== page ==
Pohang University of Science & Technology engineers enhance hydrogen fuel cell durability via tungsten oxide coating that functions as a shield.

The research has received recognition and was featured on the front cover of the international journal Science Advances.

 Fuel cells used in hydrogen vehicles has shown that when they are initiated or brought to a sudden halt (start-up/shut-down, SU/SD), external air is drawn into the vehicle. The oxygen present in this air triggers an unintended electrochemical reaction within the fuel cell, expediting the deterioration of the catalyst. Given the nature of driving conditions, frequent SU/SD occurrences are inevitable, resulting in significant catalyst degradation.

Professor Yong-Tae Kim from the Department of Materials Science and Engineering and the Graduate Institute of Ferrous & Eco Materials Technology and along with Sang-Hoon You, a doctoral candidate in the Department of Materials Science and Engineering at Pohang University of Science and Technology (POSTECH), have applied a layer of tungsten oxide (WO3) to the membrane-electrode assembly(MEA), a crucial component of hydrogen fuel cells. This innovation aims to enhance the performance and efficiency of the electrode.

(A) Diagram depiction the internal components of a hydrogen fuel cell featuring the application of WO3 coating on the MEA anode. (B) Microscopic cross section of MEAs coated with WO3. Image Credit: Pohang University of Science & Technology. More images and the research paper are Not behind a paywall at posting and offer more information and larger images.

The team harnessed the concept of metal-insulator transition (MIT) to tackle this challenge. MIT is a phenomenon wherein an insulator becomes capable of conducting electricity when subjected to external factors like changes in the concentration or temperature of an ambient gas. WO3 (tungsten oxide) possesses the unique property of selectively conducting electricity as protons are intercalated/deintercalated by exploiting the MIT phenomenon.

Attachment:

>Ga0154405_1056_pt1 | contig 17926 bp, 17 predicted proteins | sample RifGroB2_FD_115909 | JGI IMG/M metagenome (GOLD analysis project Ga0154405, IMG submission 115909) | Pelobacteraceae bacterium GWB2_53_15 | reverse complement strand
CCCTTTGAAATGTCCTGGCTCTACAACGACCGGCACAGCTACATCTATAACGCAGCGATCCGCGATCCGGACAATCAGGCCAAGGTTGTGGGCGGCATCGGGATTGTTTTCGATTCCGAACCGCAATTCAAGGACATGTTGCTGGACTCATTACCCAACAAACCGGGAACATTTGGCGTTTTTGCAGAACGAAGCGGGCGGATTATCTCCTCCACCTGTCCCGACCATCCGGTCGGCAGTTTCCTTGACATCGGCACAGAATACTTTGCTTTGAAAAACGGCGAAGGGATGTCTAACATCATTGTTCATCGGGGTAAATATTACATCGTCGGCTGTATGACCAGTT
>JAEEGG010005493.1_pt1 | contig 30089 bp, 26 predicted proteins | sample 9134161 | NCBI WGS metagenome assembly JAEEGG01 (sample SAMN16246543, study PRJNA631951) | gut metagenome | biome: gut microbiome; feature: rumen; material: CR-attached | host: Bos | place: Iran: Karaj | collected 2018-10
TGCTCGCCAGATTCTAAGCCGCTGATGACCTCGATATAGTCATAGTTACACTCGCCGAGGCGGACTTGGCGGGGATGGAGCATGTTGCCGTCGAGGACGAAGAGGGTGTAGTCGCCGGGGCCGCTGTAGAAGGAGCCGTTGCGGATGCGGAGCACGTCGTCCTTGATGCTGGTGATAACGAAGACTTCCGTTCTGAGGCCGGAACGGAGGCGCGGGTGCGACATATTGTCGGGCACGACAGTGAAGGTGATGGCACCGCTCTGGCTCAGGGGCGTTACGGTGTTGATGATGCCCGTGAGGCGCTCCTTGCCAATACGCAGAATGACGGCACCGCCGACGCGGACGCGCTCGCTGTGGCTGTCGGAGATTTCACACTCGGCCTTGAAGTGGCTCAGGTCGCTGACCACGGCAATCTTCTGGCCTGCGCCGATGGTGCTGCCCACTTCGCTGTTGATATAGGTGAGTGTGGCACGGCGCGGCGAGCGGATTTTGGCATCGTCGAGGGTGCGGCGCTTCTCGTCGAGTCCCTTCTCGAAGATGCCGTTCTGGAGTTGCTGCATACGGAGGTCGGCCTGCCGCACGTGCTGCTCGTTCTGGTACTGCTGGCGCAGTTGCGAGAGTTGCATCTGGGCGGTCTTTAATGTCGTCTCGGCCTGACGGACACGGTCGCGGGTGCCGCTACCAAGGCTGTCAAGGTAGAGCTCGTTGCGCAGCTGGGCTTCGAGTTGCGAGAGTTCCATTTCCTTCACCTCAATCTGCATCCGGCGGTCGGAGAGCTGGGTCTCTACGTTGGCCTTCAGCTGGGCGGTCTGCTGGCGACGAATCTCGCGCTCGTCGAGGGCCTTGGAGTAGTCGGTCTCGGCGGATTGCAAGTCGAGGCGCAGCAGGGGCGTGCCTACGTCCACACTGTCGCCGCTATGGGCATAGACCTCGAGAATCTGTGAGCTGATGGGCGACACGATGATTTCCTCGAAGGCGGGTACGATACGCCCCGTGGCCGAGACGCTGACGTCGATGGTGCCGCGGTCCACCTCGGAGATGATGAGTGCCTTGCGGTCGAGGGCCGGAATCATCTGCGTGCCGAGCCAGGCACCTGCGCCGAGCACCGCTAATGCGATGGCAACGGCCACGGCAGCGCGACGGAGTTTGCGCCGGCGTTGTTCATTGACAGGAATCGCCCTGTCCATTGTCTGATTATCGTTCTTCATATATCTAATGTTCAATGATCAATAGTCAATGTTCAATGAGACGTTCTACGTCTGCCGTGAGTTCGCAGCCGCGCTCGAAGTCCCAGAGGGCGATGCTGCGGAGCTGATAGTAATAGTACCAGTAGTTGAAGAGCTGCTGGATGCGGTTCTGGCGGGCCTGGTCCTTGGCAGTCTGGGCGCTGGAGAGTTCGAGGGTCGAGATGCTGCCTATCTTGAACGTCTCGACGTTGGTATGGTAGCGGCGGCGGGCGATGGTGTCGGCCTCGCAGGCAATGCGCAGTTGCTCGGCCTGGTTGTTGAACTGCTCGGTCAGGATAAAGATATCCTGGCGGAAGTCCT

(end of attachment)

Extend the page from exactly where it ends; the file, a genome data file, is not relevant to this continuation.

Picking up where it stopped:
To address the issue, the team applied a coating of WO3 to the catalyst layer at the anode of the MEA. Under normal operational circumstances, this coating maintains electrical conductivity. However, it selectively obstructs current flow exclusively during start-up/shut-down (SU/SD) conditions, preventing electrochemical reactions that lead to catalyst corrosion.

When the MEA coated with WO3 was incorporated into an actual fuel cell, the catalyst remained corrosion-free during SU/SD events, exhibiting an impressive performance retention rate of 94%. The team’s technology, involving the application of WO3 to the MEA, not only enhances the cell’s durability but also offers the advantage of integration into the existing mass production process for MEAs.

Professor Yong-Tae Kim remarked, “This innovation will directly and significantly contribute to enhancing the durability of commercial hydrogen fuel cell vehicles.” He added, “What’s more, it can be readily applied to mass production processes of MEAs, simplifying its practical implementation.”


This tech could prove to be a major milestone in commercial fuel cell development progress. With many efforts underway to get fuel cells consumer ready, this work is likely to see quite a large rate of adoption and further experimentation.

The development efforts aren’t making big news out of discoveries that hold the fuel cell tech back, so we aren’t getting a clear picture of what’s in the way. Most improvements are likely to be proprietary and patented. Time will tell, but the efficiency of fuel cells is outstanding, something that simply can not be overlooked – so progress will come.

But the problem fuel cells and all hydrogen based power systems have is the hydrogen storage.

For that, the full solution to make hydrogen a dominant fuel is yet to be found. We may have a spectacular fuel cell technology first, which will intensify the storage effort even stronger.


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